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Animals 2013, 3(3), 745-753; doi:10.3390/ani3030745
Article

Uncertainty in Population Estimates for Endangered Animals and Improving the Recovery Process

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Received: 1 July 2013; in revised form: 5 August 2013 / Accepted: 7 August 2013 / Published: 13 August 2013
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Abstract: United States recovery plans contain biological information for a species listed under the Endangered Species Act and specify recovery criteria to provide basis for species recovery. The objective of our study was to evaluate whether recovery plans provide uncertainty (e.g., variance) with estimates of population size. We reviewed all finalized recovery plans for listed terrestrial vertebrate species to record the following data: (1) if a current population size was given, (2) if a measure of uncertainty or variance was associated with current estimates of population size and (3) if population size was stipulated for recovery. We found that 59% of completed recovery plans specified a current population size, 14.5% specified a variance for the current population size estimate and 43% specified population size as a recovery criterion. More recent recovery plans reported more estimates of current population size, uncertainty and population size as a recovery criterion. Also, bird and mammal recovery plans reported more estimates of population size and uncertainty compared to reptiles and amphibians. We suggest the use of calculating minimum detectable differences to improve confidence when delisting endangered animals and we identified incentives for individuals to get involved in recovery planning to improve access to quantitative data.
Keywords: The objective of our study was to evaluate the mention of uncertainty (i.e., variance) associated with population size estimates within U.S. recovery plans for endangered animals. To do this we reviewed all finalized recovery plans for listed terrestrial vertebrate species. We found that more recent recovery plans reported more estimates of population size and uncertainty. Also, bird and mammal recovery plans reported more estimates of population size and uncertainty. We recommend that updated recovery plans combine uncertainty of population size estimates with a minimum detectable difference to aid in successful recovery. The objective of our study was to evaluate the mention of uncertainty (i.e., variance) associated with population size estimates within U.S. recovery plans for endangered animals. To do this we reviewed all finalized recovery plans for listed terrestrial vertebrate species. We found that more recent recovery plans reported more estimates of population size and uncertainty. Also, bird and mammal recovery plans reported more estimates of population size and uncertainty. We recommend that updated recovery plans combine uncertainty of population size estimates with a minimum detectable difference to aid in successful recovery.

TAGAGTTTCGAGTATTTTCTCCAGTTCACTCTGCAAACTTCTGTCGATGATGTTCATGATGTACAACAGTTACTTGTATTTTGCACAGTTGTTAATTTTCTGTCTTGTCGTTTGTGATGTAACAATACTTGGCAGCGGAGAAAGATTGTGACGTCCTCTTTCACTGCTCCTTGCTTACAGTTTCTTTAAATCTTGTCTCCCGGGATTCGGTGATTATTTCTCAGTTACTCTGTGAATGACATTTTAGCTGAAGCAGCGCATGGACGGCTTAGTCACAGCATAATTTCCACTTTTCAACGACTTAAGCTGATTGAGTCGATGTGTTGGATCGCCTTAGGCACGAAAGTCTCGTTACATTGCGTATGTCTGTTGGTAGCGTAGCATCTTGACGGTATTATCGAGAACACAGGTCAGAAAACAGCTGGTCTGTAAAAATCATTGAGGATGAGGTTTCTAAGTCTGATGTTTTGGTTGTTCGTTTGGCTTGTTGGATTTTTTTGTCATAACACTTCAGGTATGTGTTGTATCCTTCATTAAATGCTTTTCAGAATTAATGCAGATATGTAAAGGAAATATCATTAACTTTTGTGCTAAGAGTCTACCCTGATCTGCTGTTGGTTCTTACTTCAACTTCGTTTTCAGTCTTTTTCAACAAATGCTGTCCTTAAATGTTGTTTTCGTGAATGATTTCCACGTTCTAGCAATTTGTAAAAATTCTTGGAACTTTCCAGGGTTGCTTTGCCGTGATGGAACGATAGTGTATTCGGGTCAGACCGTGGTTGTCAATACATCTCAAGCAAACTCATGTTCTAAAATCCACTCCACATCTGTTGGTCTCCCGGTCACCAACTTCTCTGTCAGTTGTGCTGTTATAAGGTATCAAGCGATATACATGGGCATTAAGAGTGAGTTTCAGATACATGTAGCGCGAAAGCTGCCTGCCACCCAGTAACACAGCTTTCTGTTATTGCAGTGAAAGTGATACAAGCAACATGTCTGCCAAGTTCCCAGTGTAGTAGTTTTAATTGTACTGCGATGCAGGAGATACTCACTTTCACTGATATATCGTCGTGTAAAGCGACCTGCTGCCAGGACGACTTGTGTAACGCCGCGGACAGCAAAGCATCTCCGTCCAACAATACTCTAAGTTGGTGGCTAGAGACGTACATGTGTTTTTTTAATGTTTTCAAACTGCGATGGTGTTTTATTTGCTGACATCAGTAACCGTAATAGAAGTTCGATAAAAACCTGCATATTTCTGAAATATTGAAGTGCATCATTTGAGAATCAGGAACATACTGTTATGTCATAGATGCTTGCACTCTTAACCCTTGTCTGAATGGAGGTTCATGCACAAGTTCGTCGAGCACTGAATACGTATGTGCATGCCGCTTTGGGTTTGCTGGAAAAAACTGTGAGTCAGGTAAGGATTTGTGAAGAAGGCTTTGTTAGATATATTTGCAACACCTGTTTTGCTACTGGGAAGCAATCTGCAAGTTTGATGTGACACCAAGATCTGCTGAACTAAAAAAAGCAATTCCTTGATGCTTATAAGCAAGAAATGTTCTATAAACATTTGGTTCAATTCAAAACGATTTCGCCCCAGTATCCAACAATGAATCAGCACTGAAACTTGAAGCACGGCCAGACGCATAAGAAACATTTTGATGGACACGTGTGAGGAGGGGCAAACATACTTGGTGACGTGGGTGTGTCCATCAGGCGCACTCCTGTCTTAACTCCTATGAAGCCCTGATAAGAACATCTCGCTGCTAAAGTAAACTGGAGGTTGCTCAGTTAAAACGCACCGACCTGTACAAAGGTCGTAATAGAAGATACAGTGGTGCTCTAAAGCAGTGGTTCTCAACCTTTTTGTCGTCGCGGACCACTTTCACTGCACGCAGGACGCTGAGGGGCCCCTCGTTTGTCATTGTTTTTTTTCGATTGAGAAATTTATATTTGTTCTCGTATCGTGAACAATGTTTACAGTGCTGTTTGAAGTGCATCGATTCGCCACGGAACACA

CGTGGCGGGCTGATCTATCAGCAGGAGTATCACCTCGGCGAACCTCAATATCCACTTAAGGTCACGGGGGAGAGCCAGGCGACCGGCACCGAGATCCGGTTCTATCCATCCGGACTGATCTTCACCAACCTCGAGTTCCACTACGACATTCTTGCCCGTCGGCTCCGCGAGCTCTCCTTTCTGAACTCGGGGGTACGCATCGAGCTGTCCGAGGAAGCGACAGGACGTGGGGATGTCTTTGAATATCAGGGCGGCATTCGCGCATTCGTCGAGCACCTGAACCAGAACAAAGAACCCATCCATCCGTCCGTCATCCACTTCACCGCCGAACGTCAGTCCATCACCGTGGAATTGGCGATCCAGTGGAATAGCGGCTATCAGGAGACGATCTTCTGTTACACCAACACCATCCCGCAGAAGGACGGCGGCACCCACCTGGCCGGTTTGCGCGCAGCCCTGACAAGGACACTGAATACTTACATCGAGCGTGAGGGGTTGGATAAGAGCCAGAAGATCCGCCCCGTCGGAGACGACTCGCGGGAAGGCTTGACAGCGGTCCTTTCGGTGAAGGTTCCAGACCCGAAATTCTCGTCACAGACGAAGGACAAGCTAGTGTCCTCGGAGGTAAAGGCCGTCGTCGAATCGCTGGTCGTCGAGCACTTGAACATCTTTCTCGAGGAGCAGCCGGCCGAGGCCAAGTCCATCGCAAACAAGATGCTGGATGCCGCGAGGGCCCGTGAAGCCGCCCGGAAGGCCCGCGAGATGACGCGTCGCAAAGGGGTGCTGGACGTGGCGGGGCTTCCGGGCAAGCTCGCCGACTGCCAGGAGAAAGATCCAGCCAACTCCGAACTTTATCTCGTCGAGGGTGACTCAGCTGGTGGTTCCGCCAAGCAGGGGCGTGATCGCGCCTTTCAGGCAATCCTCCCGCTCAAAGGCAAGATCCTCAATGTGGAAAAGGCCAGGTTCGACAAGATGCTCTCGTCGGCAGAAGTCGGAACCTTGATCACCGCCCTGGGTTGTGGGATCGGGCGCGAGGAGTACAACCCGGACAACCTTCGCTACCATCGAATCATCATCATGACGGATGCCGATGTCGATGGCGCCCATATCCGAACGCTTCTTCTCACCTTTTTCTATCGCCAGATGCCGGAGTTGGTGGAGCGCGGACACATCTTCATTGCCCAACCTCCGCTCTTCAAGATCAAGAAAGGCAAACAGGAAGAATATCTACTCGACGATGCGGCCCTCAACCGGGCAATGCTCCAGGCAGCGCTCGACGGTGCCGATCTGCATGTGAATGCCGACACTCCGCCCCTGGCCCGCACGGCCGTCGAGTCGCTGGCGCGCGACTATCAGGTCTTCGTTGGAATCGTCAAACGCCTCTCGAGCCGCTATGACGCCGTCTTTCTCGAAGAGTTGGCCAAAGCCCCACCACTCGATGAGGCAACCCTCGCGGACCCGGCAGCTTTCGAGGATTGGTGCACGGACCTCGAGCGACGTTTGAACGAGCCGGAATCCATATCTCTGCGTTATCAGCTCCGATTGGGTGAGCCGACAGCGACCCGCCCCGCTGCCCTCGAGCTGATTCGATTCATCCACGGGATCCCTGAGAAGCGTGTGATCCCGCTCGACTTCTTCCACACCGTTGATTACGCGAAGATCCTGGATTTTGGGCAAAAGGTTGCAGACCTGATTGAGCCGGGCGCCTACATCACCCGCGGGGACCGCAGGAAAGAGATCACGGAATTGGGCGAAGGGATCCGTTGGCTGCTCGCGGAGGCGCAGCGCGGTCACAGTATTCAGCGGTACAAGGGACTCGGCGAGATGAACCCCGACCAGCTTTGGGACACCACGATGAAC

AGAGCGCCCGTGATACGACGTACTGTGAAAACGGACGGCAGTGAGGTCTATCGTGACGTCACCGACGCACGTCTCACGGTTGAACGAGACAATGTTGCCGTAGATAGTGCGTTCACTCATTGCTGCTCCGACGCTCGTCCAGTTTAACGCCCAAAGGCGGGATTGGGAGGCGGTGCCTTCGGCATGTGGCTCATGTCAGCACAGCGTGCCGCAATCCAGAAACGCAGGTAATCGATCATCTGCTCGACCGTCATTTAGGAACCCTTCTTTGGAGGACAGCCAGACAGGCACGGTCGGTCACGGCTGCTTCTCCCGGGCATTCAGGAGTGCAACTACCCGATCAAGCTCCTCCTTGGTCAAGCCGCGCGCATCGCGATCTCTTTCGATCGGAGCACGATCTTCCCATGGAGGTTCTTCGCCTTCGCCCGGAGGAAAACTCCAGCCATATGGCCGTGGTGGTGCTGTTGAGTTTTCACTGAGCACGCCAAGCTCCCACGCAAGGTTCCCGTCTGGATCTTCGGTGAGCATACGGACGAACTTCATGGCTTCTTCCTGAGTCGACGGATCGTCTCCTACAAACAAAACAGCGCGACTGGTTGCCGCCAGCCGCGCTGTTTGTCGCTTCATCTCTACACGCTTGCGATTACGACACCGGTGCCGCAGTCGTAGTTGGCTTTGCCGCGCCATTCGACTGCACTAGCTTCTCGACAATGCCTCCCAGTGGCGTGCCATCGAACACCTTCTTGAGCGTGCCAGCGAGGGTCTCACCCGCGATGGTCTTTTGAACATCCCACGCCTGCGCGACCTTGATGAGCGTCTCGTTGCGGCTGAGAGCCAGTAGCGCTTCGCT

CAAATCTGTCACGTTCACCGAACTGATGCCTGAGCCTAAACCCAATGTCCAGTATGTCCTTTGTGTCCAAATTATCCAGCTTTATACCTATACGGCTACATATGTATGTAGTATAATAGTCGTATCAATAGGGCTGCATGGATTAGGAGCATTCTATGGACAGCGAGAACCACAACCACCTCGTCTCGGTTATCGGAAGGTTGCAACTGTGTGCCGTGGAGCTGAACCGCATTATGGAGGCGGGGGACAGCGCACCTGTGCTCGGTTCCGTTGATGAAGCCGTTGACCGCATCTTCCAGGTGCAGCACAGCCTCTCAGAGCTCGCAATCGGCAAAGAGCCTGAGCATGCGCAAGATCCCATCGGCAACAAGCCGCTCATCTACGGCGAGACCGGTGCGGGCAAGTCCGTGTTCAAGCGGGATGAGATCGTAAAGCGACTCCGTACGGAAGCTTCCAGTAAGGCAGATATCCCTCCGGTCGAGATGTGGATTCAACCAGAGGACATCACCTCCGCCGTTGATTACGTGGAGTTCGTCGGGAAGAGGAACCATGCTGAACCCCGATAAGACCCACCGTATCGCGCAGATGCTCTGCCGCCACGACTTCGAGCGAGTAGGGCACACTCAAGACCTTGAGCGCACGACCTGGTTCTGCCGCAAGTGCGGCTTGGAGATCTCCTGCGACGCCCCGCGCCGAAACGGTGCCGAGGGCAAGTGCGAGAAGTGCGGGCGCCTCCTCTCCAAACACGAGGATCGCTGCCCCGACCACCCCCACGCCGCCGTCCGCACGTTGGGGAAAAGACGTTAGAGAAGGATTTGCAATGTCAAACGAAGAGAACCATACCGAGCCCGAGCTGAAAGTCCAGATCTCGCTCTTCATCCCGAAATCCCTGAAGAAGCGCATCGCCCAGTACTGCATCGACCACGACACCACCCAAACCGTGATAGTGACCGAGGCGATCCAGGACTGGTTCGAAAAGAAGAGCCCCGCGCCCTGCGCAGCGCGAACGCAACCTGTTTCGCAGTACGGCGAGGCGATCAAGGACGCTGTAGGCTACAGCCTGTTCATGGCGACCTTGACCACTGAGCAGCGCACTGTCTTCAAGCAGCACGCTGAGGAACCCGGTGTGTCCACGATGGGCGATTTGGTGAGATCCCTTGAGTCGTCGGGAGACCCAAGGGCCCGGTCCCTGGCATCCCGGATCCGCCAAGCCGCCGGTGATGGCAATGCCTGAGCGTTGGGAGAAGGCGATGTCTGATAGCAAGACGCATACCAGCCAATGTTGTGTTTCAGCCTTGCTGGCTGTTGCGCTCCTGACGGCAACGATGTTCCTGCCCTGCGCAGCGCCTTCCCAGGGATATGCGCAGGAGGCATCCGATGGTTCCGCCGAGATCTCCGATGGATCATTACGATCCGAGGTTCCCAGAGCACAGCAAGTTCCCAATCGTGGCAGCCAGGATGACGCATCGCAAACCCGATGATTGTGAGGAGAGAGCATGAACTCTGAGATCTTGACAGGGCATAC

This is an open access article distributed under the Creative Commons Attribution License which permits unrestricted use, distribution, and reproduction in any medium, provided the original work is properly cited.

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MDPI and ACS Style

Haines, A.M.; Zak, M.; Hammond, K.; Scott, J.M.; Goble, D.D.; Rachlow, J.L. Uncertainty in Population Estimates for Endangered Animals and Improving the Recovery Process. Animals 2013, 3, 745-753.

AMA Style

Haines AM, Zak M, Hammond K, Scott JM, Goble DD, Rachlow JL. Uncertainty in Population Estimates for Endangered Animals and Improving the Recovery Process. Animals. 2013; 3(3):745-753.

Chicago/Turabian Style

Haines, Aaron M.; Zak, Matthew; Hammond, Katie; Scott, J. M.; Goble, Dale D.; Rachlow, Janet L. 2013. "Uncertainty in Population Estimates for Endangered Animals and Improving the Recovery Process." Animals 3, no. 3: 745-753.

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